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"Corridor of Power" Series
Medium: C-type Kodak Metallic Print
Dimensions: 73 x 110 cm
Edition: 3 + 2 AP
Dimensions: 111 x 165 cm
This artwork is currently on display in the exhibition "Pathways".
“What do you see?”
“What do you see now?”
“And what else do you see?”
These questions, directed at no one in particular, punctuate J.M.G Le Clézio’s futurist novel The Giants.* No answer is expected from the reader, because what immediately follows are vivid descriptions of an expansive mall that operates as a centrally managed city state in terms of its architecture and its surfaces: shiny, translucent, shimmering smooth, glowing, reflective and attractive. One of the main characters, a young woman by the name of Tranquility, struggles to maintain her own path — both mentally and physically — in an environment located outside time in an enduring presence. Whatever history this site is set to accumulate, will involve the actions of the protagonists, as they come to realise in the course of the narrative.
Although published in 1973, when the oil boom had yet to take its full effect on the Arabian peninsula, The Giants presages the type of luxury architecture and consumer oriented society that would develop with unprecedented rapidity. Since the turn of the century, Oman has seen several grand development projects come to fruition, in a style that could be called minimalist neo-islamic modernism.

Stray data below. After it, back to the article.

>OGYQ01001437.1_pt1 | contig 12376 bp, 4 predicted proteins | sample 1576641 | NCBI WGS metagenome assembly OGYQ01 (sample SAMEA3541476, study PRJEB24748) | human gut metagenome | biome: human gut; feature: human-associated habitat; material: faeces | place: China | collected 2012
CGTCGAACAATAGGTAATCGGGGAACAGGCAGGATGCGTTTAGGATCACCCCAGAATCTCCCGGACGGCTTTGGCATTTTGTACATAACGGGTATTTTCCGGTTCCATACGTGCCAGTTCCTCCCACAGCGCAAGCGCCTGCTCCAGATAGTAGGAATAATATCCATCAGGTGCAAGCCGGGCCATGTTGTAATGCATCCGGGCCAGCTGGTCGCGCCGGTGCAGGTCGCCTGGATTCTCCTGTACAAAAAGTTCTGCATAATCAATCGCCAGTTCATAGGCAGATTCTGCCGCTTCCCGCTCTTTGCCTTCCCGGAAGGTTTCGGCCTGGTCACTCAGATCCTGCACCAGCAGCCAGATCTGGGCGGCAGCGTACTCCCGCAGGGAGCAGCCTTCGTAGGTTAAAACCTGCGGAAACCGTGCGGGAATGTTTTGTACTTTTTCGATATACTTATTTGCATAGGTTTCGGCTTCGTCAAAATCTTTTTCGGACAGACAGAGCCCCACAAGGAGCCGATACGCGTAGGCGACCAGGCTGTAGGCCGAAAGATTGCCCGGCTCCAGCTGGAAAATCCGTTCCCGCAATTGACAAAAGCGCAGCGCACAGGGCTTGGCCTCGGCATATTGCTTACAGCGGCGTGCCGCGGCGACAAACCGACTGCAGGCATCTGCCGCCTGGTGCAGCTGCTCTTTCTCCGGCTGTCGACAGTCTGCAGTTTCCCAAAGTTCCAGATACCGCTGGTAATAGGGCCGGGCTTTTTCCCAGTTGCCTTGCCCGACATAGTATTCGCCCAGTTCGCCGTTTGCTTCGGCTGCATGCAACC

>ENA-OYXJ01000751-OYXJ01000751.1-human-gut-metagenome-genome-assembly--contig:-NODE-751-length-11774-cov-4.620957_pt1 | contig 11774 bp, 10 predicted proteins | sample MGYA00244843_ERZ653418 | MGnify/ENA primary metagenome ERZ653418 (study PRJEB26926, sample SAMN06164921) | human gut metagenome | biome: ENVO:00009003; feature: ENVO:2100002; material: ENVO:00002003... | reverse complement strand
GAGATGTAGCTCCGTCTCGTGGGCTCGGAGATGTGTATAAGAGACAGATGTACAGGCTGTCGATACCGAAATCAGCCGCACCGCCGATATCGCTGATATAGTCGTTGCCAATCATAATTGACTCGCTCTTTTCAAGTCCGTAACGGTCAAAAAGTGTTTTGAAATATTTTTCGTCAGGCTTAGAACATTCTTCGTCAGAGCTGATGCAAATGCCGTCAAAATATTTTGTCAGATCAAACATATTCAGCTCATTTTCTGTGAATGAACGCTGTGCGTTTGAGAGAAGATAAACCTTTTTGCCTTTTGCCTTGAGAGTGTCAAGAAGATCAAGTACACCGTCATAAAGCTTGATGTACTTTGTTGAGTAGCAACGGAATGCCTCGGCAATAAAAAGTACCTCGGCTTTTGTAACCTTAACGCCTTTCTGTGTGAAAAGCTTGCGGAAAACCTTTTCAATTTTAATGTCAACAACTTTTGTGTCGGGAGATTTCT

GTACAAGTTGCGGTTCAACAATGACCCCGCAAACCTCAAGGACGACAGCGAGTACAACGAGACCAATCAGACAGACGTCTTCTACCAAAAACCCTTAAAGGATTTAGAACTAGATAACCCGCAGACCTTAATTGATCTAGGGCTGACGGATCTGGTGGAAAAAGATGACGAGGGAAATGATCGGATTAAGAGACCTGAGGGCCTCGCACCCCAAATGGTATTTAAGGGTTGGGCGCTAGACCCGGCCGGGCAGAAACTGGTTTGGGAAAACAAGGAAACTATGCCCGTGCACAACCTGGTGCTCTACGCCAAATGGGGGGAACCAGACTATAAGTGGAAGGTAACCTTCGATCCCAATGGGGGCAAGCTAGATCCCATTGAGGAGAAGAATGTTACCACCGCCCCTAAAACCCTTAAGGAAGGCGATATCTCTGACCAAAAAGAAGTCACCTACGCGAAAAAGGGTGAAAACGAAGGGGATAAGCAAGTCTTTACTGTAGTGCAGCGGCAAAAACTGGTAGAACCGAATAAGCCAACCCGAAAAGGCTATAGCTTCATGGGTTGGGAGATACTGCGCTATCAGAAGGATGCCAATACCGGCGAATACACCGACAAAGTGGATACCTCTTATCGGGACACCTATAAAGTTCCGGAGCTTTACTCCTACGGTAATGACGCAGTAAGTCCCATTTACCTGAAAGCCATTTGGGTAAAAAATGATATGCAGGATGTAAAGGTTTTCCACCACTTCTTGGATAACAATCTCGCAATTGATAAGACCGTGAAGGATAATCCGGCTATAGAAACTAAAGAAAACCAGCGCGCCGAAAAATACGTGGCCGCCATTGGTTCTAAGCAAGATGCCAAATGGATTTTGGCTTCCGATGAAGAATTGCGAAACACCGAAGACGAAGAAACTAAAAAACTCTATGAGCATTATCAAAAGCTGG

Eman Ali describes these buildings as having a presence that commands power and beauty, but lacking a fixed identity, for they are unlike anything else built before in her country. Confronted with these imposing non-places and what they signify about the future of Oman, Le Clézio’s insistent questions bear reiterating: What do you see now? And what else do you see?
Instead of trying to settle these questions, Eman Ali casts herself in the role of a young woman trying out different poses – curious, playful, empowered, contemplative – in response to these new, and highly theatrical public spaces of appearance. Her presence in the scene is slight, the female figure is deliberately kept small and sometimes even hard to detect. This use of proportions foregrounds the immersive architecture as the focal point of the work, and leaves space for other viewers and local residents to ask themselves: how to make this fit together, these bodies, these buildings and what they stand for? And how to shape the future? Seeing the need for a mutual realignment, which is always felt first rather than reasoned, is Eman Ali’s doing. Now, what do you see?
- Hester Keijser, 2017.
* Le Clézio, Les Géants, Gallimard, Paris, 1973